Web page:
By: - October 12, 2022 12:00 am

CT: Connecticut AG plans abortion legal hotline 

Responding to the overturning of Roe v. Wade, Connecticut Attorney General William Tong, a Democrat, unveiled an abortion hotline and announced that he will hire a special counsel to defend abortion rights.

AK: Families, activists question why so many people in Alaska’s jails and prisons have died this year

Fifteen people have died in Alaska jails and prisons so far this year. Nine out of 15 were under 40. The Alaska Department of Corrections hasn’t had this many deaths in one calendar year since 2015. It’s unclear what’s behind this year’s high.

RI: As overdoses soar, Rhode Island embraces a daring addiction strategy

Rhode Island is preparing to open the first supervised drug consumption site legalized by a state. Many public health experts see this strategy as a possible template for transforming how the United States addresses drug use.

CO: Millions spent to influence Colorado voters to change liquor laws

Colorado’s booze battles have reignited this election season, fueled by millions of dollars from the likes of DoorDash, Instacart and the conglomerates behind King Soopers and Safeway. Voters will decide three propositions that would expand wine sales, chain liquor stores and third-party alcohol delivery.

ME: Maine governor provides K to fight federal ruling on lobster restrictions

Maine Democratic Gov. Janet Mills directed ,000 in state money toward the appeal of a federal ruling that upheld new fishing requirements designed to protect right whales. The September decision went against the Maine Lobstermen’s Association.

WA: Washington city raises minimum wage to highest in the nation

The city of SeaTac, Washington, is raising its minimum wage for hospitability and transportation workers. The city points to data from the UC Berkley Labor Center that indicates it will have the highest minimum wage in the nation, increasing from .54 to .06 hourly in 2023.

HI: Hawaii governor signs executive order to protect access to abortions

Democratic Gov. David Ige issued an executive order that broadens protections for out-of-state residents who obtain abortions in Hawaii and the health care providers who assist them.

GA: Cobb County advances new election map, setting up fight with Georgia

The Cobb County Board of Commissioners voted along party lines to override the Georgia legislature and install a new electoral map in a last-ditch — and legally fraught — attempt to keep a sitting Democratic commissioner from being disqualified from office.

MI: Michigan septic inspection bill to protect water from leaks may spill into next legislative session

Michigan is the sole state in the nation without a statewide septic code, and a bill in the state House is meant to remedy that, perhaps in the coming lame duck session. Scientists estimate as much as 20% of Michigan’s aging and widely unregulated septic systems have failed and are leaking harmful bacteria into groundwater and waterways.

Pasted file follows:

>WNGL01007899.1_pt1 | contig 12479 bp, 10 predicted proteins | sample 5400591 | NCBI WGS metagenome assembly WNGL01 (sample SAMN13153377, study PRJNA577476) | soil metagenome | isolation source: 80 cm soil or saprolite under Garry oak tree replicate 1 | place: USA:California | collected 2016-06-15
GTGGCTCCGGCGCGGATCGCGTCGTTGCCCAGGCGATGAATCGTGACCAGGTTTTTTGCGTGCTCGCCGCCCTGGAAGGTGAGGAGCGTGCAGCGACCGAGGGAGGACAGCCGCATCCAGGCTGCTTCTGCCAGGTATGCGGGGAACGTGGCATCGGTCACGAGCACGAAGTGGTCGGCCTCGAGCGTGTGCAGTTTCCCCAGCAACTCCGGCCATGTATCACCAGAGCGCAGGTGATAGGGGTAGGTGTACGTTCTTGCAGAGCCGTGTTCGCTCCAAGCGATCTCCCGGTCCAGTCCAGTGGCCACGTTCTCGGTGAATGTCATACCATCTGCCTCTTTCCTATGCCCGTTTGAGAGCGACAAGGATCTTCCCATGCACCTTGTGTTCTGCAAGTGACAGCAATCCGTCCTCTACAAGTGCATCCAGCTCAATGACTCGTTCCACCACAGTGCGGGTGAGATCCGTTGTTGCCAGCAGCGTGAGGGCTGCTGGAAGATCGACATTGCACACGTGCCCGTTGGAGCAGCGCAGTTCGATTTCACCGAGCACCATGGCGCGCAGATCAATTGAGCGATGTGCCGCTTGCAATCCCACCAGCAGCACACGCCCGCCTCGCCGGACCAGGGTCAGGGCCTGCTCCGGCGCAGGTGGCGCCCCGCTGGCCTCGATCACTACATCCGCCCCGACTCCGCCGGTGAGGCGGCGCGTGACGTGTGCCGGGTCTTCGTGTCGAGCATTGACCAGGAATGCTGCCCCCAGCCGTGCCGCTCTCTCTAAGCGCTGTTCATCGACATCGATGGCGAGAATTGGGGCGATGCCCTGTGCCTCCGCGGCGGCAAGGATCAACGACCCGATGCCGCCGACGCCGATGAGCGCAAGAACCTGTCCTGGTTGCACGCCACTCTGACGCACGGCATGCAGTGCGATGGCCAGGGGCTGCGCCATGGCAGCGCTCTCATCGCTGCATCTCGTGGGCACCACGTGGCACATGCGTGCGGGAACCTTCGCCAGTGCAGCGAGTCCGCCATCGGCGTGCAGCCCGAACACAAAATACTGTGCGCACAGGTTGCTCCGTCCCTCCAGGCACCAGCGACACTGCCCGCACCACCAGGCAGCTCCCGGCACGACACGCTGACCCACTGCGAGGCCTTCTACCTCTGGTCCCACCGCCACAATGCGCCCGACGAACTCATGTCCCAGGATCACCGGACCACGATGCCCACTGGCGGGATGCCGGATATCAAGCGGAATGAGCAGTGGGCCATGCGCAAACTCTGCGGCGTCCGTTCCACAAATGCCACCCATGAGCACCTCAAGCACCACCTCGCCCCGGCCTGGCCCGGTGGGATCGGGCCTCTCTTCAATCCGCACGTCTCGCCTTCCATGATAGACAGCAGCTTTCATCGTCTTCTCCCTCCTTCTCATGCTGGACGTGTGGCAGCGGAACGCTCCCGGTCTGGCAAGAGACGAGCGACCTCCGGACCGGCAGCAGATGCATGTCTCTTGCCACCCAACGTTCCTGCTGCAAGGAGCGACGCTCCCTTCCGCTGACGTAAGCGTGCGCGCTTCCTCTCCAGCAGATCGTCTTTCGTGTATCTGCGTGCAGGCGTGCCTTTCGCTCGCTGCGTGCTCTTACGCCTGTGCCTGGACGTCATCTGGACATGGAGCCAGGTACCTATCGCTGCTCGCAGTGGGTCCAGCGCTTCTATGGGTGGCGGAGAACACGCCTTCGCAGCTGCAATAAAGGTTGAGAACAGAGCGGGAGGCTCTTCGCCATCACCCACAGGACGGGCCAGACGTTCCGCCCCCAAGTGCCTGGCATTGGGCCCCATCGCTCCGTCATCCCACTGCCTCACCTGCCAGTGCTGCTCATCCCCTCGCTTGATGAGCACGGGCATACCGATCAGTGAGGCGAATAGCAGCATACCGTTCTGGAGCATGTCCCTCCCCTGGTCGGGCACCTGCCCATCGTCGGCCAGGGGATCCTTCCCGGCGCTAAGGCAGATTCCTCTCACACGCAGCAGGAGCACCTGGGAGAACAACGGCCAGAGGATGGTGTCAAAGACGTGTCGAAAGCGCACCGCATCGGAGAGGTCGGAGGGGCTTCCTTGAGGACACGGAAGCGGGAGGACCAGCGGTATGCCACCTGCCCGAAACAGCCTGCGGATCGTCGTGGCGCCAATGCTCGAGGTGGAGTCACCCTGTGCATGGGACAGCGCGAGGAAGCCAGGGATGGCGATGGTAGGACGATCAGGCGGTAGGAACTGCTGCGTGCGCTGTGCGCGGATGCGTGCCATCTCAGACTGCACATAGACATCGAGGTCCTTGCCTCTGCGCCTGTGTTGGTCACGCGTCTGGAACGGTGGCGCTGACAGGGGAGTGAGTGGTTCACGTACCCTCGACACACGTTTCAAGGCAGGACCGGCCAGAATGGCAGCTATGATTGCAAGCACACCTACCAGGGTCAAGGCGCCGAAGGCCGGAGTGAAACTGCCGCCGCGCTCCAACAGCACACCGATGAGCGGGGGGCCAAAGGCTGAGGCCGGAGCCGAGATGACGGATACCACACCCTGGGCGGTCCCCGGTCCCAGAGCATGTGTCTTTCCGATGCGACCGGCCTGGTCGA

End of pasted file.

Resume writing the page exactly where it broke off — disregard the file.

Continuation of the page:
TX: Texas bans many proven tools for helping drug users. Advocates are handing them out anyway.

As overdoses skyrocket amid the pandemic and the fentanyl crisis, advocates across Texas are working discreetly to distribute clean syringes, fentanyl testing strips and other supplies as part of a practice to combat substance use disorder known as harm reduction.

NM: New Mexico governor rescinds ‘shameful’ proclamations from territorial past

New Mexico Democratic Gov. Michelle Lujan Grisham rescinded four proclamations issued by territorial governors in the 1850s and 1860s, citing a history of “shameful” government cruelty toward Native Americans that continues to reverberate. The proclamations described certain Native American tribes as “outlaws” and barred tribal members from being included in official census counts.

DE: Delaware legislature to hold special session amid outrage for retiree Medicare Advantage plan

The Delaware General Assembly will hold a special session later this month to vote on adding more oversight to the transition of state retirees’ health care plan to Medicare Advantage, a move that has been protested across the state in recent weeks. Retirees are still looking to reject this plan altogether, via a lawsuit.

PA: Philadelphia expected to make 10 p.m. curfew for teens permanent

Philadelphia appears poised to make a 10 p.m. curfew for people under age 18 permanent, and there’s some talk again of fining the parents of children who violate it. Supporters of the curfew say it’s aimed at keeping young people safe from historic rates of gunfire in the city, but experts who have studied curfews say they have little to no impact on crime.

NY: New York cautions schools to report corporal punishment to police

The New York State Education Department has cautioned school administrators that corporal punishment is illegal in school settings and must be reported to law enforcement. The directive was issued after a recent Times Union story reported there had been more than 1,600 substantiated corporal punishment cases in public and charter schools from 2016 through 2021.

MO: Court says cost of clearing pot convictions in Missouri could top .5M 

The Missouri Supreme Court said it would need nearly million to pay for erasing past marijuana-related convictions. The money would be budgeted only if Missouri voters approve a question on the Nov. 8 ballot legalizing the sale of marijuana for recreational purposes, which would launch an automatic expungement process.

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Stateline staff
Stateline staff

Stateline’s team of veteran journalists combines original reporting with a roundup of the latest news from sources around the country.